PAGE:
A few years back, we published an article asking: Why aren’t there more non-alcoholic ciders? We didn’t pose the question because there were none on the market; just far fewer than the n/a beers and zero-proof spirits that were all of the sudden flooding the beverage market. Through our research and conversations with cidermakers, we learned that there are a number of challenges, both in terms of production and costs (check out the feature to learn more).
However, in the time since then and now, we’re thrilled to see more and more non-alcoholic ciders hitting the shelves. These are not the sticky-sweet apple ciders found at fall festivals, but bright, sparkling, lively craft ciders that can go toe-to-toe with their higher-ABV counterparts.
Here are six new (or newish) non-alcoholic ciders that we’ve come across — seek them out the next time you’re laying off the booze, or when you want to provide fun options for sober friends!
This is the first non-alcoholic offering from Rose Hill Ferments, an upstate NY-based low-intervention cider and winemaker, operating on the grounds of a beautiful u-pick farm. These cute cans were launched in December of 2022, and are available at Rose Hill’s lovely tasting room in a converted barn, as well as at select retailers in the Hudson Valley. Crack a can open to find a premium blend features Northern Spy, Golden Russet, Empire, Shizuka, Golden Delicious and Jonagold variety apples, all hand-picked by the Rose Hill team at peak ripeness. These ciders are shelf-stable, so it can’t hurt to keep a few extra on hand!
Dry & Mighty from Golden State Cider uses a production tactic that’s more akin to n/a beers: It’s a fully fermented cider with the alcohol removed. It’s made just like the brand’s flagship Mighty Dry, with 100% fresh-pressed West Coast apples and champagne yeast, which then undergo a gentle de-alcoholization process. This means each tall can boasts all of the bright, crisp flavors as Golden State’s hard cider, with less than 0.5% ABV. Shop online.
Tilted Shed Ciderworks makes not one, but two, non-alcoholic ciders: Ellie’s Non-Alcoholic Cider and Ellie’s Non-Alcoholic Cider #2. These ciders, where the alcohol is removed with state-of-the-art spinning cone vacuum distillation, have a personal story behind them. Tilted Shed created these products in response to co-owner Ellen Cavalli’s breast cancer diagnosis, which caused her to significantly cut back on alcohol. Struggling to find n/a products that she loved, she decided to just make some herself! Because of the processing of these ciders, both of them are redolent of vivid aromas and flavors; Ellie’s (made with Sonoma County dry-farmed organic Gravenstein apples and Wickson crab apples), pops with notes of golden apple and clementine, and Ellie’s #2 (a wild ferment, made with local organic dry-farmed Jonathan apples, then blended with fresh-pressed Gala and Honeycrisp) is juicy, apple-forward and crushable. Shop here.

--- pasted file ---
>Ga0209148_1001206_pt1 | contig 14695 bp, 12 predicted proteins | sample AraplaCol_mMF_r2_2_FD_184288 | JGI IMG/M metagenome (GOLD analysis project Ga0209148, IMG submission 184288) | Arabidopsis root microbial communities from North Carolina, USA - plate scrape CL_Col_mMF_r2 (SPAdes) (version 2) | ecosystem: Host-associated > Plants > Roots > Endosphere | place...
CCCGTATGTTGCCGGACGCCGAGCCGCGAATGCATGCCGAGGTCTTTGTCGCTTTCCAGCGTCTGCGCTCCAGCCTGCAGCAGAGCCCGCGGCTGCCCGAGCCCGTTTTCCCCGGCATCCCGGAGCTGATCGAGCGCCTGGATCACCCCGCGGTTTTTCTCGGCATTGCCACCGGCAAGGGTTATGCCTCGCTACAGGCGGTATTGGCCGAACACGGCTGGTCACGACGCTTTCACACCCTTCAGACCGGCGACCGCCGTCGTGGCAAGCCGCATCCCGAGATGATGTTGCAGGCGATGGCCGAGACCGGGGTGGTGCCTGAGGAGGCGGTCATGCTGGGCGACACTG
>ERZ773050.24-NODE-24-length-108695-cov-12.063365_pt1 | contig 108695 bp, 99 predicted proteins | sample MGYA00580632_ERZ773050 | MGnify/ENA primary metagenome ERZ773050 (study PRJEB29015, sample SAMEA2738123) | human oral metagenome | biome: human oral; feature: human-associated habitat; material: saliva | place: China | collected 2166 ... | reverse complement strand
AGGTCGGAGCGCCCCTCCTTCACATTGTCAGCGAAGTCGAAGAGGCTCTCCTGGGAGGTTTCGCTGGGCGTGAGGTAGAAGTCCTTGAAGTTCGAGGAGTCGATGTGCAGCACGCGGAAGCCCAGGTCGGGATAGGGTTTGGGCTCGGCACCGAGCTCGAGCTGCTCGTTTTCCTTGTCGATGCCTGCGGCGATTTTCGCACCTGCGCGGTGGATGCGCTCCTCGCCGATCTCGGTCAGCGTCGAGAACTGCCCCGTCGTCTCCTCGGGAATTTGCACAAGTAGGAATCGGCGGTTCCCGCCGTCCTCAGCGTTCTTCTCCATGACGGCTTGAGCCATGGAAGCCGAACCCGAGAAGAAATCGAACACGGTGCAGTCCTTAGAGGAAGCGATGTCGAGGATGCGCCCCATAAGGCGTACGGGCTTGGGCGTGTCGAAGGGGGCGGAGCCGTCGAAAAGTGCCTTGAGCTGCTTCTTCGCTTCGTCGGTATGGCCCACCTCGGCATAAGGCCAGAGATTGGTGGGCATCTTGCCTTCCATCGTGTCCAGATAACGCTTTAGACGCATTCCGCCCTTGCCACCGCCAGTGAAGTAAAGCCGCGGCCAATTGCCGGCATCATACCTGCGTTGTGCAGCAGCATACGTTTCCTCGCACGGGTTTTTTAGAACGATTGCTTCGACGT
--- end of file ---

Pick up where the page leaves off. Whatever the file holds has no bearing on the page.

Perhaps you’re already aware of Nashi Orchard’s gorgeous perries and ciders made with pristine Washington State Asian and European pears and heirloom apples. They’ve brought this same artistry and attention to detail to a new non-alcoholic sparkling perry made with Korean Giant pears. We’re talking 100% juice, with no sugar added, for a light, elegant, crisp flavor. Shop online.
Original Sin, which has been a player in the cider industry for a long time (since 1996, in fact!), recently released its first n/a cider, White Widow, a zero-proof counterpart to its Black Widow cider. This sweet-tart sipper is a low-calorie blackberry cider made with 25% fruit juice, monk fruit (as a natural sweetener), and apple cider vinegar. Shop online.
Boise, Idaho-based Meriwether Cider also launched its first non-alcoholic beverage, dubbed Wild Abandon. This spritzer-inspired 0% ABV beaut is made with fresh-pressed Northwest apples, hibiscus, rose hip, juniper, gentian root and lime. It’s basically a cider-based mocktail in a can! And, of course, it’s made with the same craft and expertise as the brand’s hard ciders. Shop online.
What other craft cider brands are getting into the non-alcoholic cider zone? Let us know!